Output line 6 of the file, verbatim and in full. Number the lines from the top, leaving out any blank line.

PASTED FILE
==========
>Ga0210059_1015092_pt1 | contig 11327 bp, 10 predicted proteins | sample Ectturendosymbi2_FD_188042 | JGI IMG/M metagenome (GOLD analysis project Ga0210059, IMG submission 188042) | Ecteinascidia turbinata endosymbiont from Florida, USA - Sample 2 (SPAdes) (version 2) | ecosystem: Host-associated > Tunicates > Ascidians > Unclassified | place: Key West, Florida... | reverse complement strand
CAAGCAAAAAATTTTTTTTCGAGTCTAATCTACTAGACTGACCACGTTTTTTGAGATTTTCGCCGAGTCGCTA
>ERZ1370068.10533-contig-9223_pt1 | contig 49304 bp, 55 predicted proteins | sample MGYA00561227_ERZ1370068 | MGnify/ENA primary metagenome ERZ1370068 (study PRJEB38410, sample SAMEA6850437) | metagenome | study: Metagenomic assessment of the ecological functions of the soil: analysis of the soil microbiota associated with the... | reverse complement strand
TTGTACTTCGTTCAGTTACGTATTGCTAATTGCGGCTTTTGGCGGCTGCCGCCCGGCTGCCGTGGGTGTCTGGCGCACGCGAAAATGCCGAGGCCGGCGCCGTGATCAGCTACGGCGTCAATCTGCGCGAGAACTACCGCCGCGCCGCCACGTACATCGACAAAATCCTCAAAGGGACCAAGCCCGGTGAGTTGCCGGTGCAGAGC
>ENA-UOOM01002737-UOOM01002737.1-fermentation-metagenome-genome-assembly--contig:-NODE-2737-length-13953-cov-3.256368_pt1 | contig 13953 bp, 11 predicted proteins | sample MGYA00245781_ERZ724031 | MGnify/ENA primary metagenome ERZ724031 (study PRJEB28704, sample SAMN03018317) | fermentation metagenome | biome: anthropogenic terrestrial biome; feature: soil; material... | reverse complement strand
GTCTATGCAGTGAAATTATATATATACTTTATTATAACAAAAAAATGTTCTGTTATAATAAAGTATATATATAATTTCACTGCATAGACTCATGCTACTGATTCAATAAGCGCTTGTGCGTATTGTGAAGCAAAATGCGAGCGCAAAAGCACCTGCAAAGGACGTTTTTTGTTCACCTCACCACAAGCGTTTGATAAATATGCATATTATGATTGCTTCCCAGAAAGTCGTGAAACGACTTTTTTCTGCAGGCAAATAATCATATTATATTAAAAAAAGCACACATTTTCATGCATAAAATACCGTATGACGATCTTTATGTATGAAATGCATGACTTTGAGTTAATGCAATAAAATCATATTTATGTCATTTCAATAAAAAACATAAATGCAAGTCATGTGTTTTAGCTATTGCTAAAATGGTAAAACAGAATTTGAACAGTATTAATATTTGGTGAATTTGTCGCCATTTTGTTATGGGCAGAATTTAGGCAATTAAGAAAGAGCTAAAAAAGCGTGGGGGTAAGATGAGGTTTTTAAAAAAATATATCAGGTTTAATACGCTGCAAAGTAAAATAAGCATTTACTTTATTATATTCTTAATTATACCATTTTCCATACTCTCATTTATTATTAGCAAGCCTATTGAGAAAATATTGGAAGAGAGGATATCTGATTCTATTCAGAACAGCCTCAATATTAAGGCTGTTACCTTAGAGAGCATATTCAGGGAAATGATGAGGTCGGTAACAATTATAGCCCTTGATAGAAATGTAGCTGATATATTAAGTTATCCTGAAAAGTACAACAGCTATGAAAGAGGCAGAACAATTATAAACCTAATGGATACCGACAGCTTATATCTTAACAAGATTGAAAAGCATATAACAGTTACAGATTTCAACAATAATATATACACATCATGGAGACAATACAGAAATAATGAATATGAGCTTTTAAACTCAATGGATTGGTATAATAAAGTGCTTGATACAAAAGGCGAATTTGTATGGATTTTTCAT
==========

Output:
GTCTATGCAGTGAAATTATATATATACTTTATTATAACAAAAAAATGTTCTGTTATAATAAAGTATATATATAATTTCACTGCATAGACTCATGCTACTGATTCAATAAGCGCTTGTGCGTATTGTGAAGCAAAATGCGAGCGCAAAAGCACCTGCAAAGGACGTTTTTTGTTCACCTCACCACAAGCGTTTGATAAATATGCATATTATGATTGCTTCCCAGAAAGTCGTGAAACGACTTTTTTCTGCAGGCAAATAATCATATTATATTAAAAAAAGCACACATTTTCATGCATAAAATACCGTATGACGATCTTTATGTATGAAATGCATGACTTTGAGTTAATGCAATAAAATCATATTTATGTCATTTCAATAAAAAACATAAATGCAAGTCATGTGTTTTAGCTATTGCTAAAATGGTAAAACAGAATTTGAACAGTATTAATATTTGGTGAATTTGTCGCCATTTTGTTATGGGCAGAATTTAGGCAATTAAGAAAGAGCTAAAAAAGCGTGGGGGTAAGATGAGGTTTTTAAAAAAATATATCAGGTTTAATACGCTGCAAAGTAAAATAAGCATTTACTTTATTATATTCTTAATTATACCATTTTCCATACTCTCATTTATTATTAGCAAGCCTATTGAGAAAATATTGGAAGAGAGGATATCTGATTCTATTCAGAACAGCCTCAATATTAAGGCTGTTACCTTAGAGAGCATATTCAGGGAAATGATGAGGTCGGTAACAATTATAGCCCTTGATAGAAATGTAGCTGATATATTAAGTTATCCTGAAAAGTACAACAGCTATGAAAGAGGCAGAACAATTATAAACCTAATGGATACCGACAGCTTATATCTTAACAAGATTGAAAAGCATATAACAGTTACAGATTTCAACAATAATATATACACATCATGGAGACAATACAGAAATAATGAATATGAGCTTTTAAACTCAATGGATTGGTATAATAAAGTGCTTGATACAAAAGGCGAATTTGTATGGATTTTTCAT